The Struggle over Class: Socioeconomic Analysis of Ancient Christian Texts

G. Anthony Keddie, Michael Flexsenhar III, and Steven J. Friesen, editors


Series: Writings from the Greco-Roman World Supplement SeriesVolume: 19
Publisher: SBL PressPublication Date: 2021 ISBN: N/A


An interdisciplinary discussion engaging classics, archaeology, religious studies, and the social sciences

The Struggle over Class brings together scholars from the fields of New Testament and early Christianity to examine Christian texts in light of the category of class. Historically rigorous and theoretically sophisticated, this collection presents a range of approaches to, and applications of, class in the study of the epistles, the gospels, Acts, apocalyptic texts, and patristic literature. Contributors Alicia J. Batten, Alan H. Cadwallader, Cavan W. Concannon, Zeba Crook, James Crossley, Lorenzo DiTommaso, Philip F. Esler, Michael Flexsenhar III, Steven J. Friesen, Caroline Johnson Hodge, G. Anthony Keddie, Jaclyn Maxwell, Christina Petterson, Jennifer Quigley, Elisabeth Schüssler Fiorenza, Daniëlle Slootjes, and Emma Wasserman challenge both scholars and students to articulate their own positions in the ongoing scholarly struggle over class as an analytical category.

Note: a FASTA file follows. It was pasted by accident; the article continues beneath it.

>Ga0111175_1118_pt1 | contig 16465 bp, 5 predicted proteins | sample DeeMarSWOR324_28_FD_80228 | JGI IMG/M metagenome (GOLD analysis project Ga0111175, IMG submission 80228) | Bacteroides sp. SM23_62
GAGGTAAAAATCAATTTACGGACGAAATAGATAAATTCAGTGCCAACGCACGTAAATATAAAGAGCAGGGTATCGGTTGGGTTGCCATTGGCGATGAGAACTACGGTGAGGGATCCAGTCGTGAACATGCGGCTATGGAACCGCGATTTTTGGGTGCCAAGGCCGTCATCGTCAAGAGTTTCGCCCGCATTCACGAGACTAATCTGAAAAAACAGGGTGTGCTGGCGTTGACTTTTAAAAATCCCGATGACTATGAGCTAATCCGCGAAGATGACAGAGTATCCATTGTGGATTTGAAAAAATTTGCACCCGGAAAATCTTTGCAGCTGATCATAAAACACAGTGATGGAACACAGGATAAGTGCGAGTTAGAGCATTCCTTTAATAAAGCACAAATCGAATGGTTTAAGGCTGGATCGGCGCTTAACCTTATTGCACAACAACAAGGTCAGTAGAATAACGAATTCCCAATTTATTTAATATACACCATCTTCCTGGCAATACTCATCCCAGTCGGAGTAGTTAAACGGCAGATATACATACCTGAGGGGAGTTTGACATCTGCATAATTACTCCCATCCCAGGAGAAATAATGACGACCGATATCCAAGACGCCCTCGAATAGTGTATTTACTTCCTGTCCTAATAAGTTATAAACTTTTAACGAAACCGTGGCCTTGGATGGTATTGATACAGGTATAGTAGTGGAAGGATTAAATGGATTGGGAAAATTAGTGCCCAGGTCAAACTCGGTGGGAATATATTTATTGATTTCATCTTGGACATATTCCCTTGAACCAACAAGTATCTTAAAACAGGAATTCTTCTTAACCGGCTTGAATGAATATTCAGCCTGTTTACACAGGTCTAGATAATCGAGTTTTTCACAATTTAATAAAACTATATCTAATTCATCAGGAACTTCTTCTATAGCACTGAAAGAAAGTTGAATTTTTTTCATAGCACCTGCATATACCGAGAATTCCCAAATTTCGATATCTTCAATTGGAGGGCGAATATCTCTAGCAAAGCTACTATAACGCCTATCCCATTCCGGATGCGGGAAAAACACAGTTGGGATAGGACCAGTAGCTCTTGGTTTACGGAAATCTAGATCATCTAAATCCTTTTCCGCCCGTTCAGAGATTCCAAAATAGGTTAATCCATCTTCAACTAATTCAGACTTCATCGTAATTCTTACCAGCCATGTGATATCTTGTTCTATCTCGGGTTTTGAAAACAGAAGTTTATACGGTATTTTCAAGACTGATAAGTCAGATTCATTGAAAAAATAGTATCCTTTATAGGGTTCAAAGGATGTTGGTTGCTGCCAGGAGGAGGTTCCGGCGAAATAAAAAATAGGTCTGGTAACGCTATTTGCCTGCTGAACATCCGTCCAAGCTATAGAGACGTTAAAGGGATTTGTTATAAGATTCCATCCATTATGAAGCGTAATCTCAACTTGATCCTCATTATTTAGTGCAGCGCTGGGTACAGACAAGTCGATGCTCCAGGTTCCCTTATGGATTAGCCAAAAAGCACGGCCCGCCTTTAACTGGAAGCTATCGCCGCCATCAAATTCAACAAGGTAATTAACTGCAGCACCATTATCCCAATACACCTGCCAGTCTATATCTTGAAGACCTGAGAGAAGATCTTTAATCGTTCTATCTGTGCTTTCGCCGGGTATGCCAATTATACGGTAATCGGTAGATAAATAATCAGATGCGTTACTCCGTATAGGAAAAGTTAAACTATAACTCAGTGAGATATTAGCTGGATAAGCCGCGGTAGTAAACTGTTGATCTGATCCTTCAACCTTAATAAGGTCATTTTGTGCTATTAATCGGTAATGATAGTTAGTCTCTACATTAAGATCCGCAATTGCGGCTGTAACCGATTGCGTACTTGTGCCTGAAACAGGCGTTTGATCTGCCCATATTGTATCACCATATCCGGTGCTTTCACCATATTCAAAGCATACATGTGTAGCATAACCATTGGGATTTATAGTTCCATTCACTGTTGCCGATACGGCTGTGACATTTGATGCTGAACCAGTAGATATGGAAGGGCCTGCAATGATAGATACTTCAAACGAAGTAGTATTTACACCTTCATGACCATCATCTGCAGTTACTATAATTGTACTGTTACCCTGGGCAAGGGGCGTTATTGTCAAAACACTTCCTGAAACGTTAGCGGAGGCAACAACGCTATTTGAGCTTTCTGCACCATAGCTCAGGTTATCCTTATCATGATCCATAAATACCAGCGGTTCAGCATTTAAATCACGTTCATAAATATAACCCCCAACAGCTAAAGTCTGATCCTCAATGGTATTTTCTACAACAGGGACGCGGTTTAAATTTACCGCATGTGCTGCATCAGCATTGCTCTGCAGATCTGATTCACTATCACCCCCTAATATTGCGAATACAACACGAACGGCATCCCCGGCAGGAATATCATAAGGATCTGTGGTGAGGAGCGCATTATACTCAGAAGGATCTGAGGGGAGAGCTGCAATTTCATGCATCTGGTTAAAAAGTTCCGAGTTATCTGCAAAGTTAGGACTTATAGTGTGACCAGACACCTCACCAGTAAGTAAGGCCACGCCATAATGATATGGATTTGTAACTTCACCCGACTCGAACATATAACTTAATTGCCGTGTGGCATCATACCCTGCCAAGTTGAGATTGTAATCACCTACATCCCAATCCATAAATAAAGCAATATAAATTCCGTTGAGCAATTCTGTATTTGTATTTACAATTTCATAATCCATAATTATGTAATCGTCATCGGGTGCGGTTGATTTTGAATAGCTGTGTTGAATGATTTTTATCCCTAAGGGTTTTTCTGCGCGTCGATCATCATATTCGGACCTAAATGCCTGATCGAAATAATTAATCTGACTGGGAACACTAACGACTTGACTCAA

G. Anthony Keddie is Associate Professor of Early Christian History and Literature at the University of British Columbia. He is the author of Class and Power in Roman Palestine: The Socioeconomic Setting of Judaism and Christian Origins (2019) and coauthor of Jewish Fictional Letters: The Epistle of Aristeas and Related Literature (2018).

Michael Flexsenhar III is Visiting Assistant Professor of Religious Studies at Rhodes College. He is the author of Christians in Caesar’s Household: The Emperor’s Slaves in the Makings of Christianity (2019).

Steven J. Friesen is the Louise Farmer Boyer Chair in Biblical Studies at the University of Texas at Austin. He is the author of Imperial Cults and the Apocalypse of John: Reading Revelation in the Ruins (2001) and coeditor of Corinth in Contrast: Studies in Inequality (2014).


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